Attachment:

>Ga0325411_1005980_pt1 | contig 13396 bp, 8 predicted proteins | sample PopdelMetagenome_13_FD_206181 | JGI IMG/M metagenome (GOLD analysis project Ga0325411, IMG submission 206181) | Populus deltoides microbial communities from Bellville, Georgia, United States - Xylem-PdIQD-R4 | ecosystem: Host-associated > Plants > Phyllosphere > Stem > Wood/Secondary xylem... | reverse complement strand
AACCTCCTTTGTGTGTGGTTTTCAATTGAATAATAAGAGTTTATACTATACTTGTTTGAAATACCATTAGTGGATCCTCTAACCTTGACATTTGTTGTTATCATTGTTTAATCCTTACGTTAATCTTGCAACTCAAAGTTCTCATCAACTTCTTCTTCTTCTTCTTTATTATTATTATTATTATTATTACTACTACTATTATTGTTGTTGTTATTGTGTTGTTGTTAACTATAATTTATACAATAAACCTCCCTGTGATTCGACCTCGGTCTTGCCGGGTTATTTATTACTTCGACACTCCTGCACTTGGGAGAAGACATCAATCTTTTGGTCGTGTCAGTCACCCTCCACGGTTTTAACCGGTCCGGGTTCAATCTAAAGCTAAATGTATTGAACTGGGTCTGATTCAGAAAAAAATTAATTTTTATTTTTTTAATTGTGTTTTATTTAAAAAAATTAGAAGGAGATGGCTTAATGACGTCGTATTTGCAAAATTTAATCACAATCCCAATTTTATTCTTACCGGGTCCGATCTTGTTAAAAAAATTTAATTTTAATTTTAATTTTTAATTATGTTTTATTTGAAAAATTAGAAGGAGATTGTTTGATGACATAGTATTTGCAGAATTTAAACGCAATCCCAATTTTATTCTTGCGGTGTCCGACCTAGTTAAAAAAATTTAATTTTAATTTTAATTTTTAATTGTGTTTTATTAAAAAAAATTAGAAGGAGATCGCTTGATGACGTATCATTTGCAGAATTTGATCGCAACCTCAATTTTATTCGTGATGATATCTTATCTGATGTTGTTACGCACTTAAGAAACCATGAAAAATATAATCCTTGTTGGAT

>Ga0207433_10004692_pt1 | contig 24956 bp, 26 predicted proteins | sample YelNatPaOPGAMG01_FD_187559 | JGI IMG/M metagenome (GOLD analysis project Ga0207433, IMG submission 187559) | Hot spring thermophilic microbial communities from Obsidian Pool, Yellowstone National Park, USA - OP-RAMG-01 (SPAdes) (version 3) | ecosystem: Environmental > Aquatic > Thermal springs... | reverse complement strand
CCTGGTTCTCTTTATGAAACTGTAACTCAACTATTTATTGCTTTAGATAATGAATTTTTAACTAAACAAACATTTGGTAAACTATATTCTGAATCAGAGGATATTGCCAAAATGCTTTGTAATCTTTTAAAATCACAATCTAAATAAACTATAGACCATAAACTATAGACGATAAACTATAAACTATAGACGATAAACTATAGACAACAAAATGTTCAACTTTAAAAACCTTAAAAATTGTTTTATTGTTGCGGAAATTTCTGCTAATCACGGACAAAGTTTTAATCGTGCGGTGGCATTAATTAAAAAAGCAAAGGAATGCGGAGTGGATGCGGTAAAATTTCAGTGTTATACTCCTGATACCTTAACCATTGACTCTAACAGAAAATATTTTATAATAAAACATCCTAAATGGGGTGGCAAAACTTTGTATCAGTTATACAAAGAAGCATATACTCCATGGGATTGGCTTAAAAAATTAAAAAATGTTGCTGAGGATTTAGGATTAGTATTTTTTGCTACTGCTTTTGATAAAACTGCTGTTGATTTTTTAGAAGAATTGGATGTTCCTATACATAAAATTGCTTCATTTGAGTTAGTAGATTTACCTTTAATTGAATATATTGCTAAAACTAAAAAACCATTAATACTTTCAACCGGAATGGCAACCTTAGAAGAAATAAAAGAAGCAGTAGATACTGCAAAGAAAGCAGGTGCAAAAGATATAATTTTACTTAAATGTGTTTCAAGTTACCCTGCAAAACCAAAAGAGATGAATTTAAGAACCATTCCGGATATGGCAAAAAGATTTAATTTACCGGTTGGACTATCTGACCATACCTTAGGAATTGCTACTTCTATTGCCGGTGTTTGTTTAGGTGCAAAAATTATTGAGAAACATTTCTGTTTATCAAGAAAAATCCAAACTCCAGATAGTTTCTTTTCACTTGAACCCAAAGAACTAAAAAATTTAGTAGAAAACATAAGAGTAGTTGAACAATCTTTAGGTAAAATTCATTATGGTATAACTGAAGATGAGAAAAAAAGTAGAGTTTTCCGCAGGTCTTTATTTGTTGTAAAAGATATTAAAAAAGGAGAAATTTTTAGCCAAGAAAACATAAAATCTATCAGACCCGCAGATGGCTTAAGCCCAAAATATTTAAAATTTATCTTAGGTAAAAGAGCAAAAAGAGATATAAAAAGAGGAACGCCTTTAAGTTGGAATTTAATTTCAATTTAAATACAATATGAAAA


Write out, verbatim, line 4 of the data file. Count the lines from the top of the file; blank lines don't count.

CCTGGTTCTCTTTATGAAACTGTAACTCAACTATTTATTGCTTTAGATAATGAATTTTTAACTAAACAAACATTTGGTAAACTATATTCTGAATCAGAGGATATTGCCAAAATGCTTTGTAATCTTTTAAAATCACAATCTAAATAAACTATAGACCATAAACTATAGACGATAAACTATAAACTATAGACGATAAACTATAGACAACAAAATGTTCAACTTTAAAAACCTTAAAAATTGTTTTATTGTTGCGGAAATTTCTGCTAATCACGGACAAAGTTTTAATCGTGCGGTGGCATTAATTAAAAAAGCAAAGGAATGCGGAGTGGATGCGGTAAAATTTCAGTGTTATACTCCTGATACCTTAACCATTGACTCTAACAGAAAATATTTTATAATAAAACATCCTAAATGGGGTGGCAAAACTTTGTATCAGTTATACAAAGAAGCATATACTCCATGGGATTGGCTTAAAAAATTAAAAAATGTTGCTGAGGATTTAGGATTAGTATTTTTTGCTACTGCTTTTGATAAAACTGCTGTTGATTTTTTAGAAGAATTGGATGTTCCTATACATAAAATTGCTTCATTTGAGTTAGTAGATTTACCTTTAATTGAATATATTGCTAAAACTAAAAAACCATTAATACTTTCAACCGGAATGGCAACCTTAGAAGAAATAAAAGAAGCAGTAGATACTGCAAAGAAAGCAGGTGCAAAAGATATAATTTTACTTAAATGTGTTTCAAGTTACCCTGCAAAACCAAAAGAGATGAATTTAAGAACCATTCCGGATATGGCAAAAAGATTTAATTTACCGGTTGGACTATCTGACCATACCTTAGGAATTGCTACTTCTATTGCCGGTGTTTGTTTAGGTGCAAAAATTATTGAGAAACATTTCTGTTTATCAAGAAAAATCCAAACTCCAGATAGTTTCTTTTCACTTGAACCCAAAGAACTAAAAAATTTAGTAGAAAACATAAGAGTAGTTGAACAATCTTTAGGTAAAATTCATTATGGTATAACTGAAGATGAGAAAAAAAGTAGAGTTTTCCGCAGGTCTTTATTTGTTGTAAAAGATATTAAAAAAGGAGAAATTTTTAGCCAAGAAAACATAAAATCTATCAGACCCGCAGATGGCTTAAGCCCAAAATATTTAAAATTTATCTTAGGTAAAAGAGCAAAAAGAGATATAAAAAGAGGAACGCCTTTAAGTTGGAATTTAATTTCAATTTAAATACAATATGAAAA